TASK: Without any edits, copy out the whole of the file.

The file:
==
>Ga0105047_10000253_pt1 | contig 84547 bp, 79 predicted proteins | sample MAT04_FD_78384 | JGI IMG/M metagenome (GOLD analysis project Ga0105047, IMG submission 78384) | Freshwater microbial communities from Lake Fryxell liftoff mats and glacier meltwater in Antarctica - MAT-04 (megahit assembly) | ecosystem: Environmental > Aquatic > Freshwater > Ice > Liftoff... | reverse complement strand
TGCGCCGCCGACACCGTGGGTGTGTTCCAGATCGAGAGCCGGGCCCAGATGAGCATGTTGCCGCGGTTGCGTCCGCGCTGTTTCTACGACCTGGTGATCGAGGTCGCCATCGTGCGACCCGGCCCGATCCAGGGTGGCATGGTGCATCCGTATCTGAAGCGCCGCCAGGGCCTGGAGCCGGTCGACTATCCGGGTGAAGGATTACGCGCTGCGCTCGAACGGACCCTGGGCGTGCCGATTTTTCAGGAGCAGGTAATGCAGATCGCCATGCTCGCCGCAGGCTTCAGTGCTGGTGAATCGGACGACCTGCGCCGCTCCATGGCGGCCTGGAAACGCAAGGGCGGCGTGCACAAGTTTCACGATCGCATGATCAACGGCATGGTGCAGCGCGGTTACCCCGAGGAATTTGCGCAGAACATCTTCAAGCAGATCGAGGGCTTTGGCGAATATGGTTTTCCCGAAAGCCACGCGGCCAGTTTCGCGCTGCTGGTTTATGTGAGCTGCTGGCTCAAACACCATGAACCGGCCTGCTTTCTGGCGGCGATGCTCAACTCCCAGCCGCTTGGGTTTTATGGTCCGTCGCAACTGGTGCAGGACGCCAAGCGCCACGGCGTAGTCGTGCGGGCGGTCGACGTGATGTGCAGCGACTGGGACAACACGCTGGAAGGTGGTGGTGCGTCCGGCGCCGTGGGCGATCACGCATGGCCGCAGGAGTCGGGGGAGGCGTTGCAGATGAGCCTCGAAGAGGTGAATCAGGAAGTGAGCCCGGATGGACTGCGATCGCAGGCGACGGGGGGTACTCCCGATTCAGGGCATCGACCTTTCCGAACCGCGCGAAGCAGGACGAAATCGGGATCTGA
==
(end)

>Ga0105047_10000253_pt1 | contig 84547 bp, 79 predicted proteins | sample MAT04_FD_78384 | JGI IMG/M metagenome (GOLD analysis project Ga0105047, IMG submission 78384) | Freshwater microbial communities from Lake Fryxell liftoff mats and glacier meltwater in Antarctica - MAT-04 (megahit assembly) | ecosystem: Environmental > Aquatic > Freshwater > Ice > Liftoff... | reverse complement strand
TGCGCCGCCGACACCGTGGGTGTGTTCCAGATCGAGAGCCGGGCCCAGATGAGCATGTTGCCGCGGTTGCGTCCGCGCTGTTTCTACGACCTGGTGATCGAGGTCGCCATCGTGCGACCCGGCCCGATCCAGGGTGGCATGGTGCATCCGTATCTGAAGCGCCGCCAGGGCCTGGAGCCGGTCGACTATCCGGGTGAAGGATTACGCGCTGCGCTCGAACGGACCCTGGGCGTGCCGATTTTTCAGGAGCAGGTAATGCAGATCGCCATGCTCGCCGCAGGCTTCAGTGCTGGTGAATCGGACGACCTGCGCCGCTCCATGGCGGCCTGGAAACGCAAGGGCGGCGTGCACAAGTTTCACGATCGCATGATCAACGGCATGGTGCAGCGCGGTTACCCCGAGGAATTTGCGCAGAACATCTTCAAGCAGATCGAGGGCTTTGGCGAATATGGTTTTCCCGAAAGCCACGCGGCCAGTTTCGCGCTGCTGGTTTATGTGAGCTGCTGGCTCAAACACCATGAACCGGCCTGCTTTCTGGCGGCGATGCTCAACTCCCAGCCGCTTGGGTTTTATGGTCCGTCGCAACTGGTGCAGGACGCCAAGCGCCACGGCGTAGTCGTGCGGGCGGTCGACGTGATGTGCAGCGACTGGGACAACACGCTGGAAGGTGGTGGTGCGTCCGGCGCCGTGGGCGATCACGCATGGCCGCAGGAGTCGGGGGAGGCGTTGCAGATGAGCCTCGAAGAGGTGAATCAGGAAGTGAGCCCGGATGGACTGCGATCGCAGGCGACGGGGGGTACTCCCGATTCAGGGCATCGACCTTTCCGAACCGCGCGAAGCAGGACGAAATCGGGATCTGA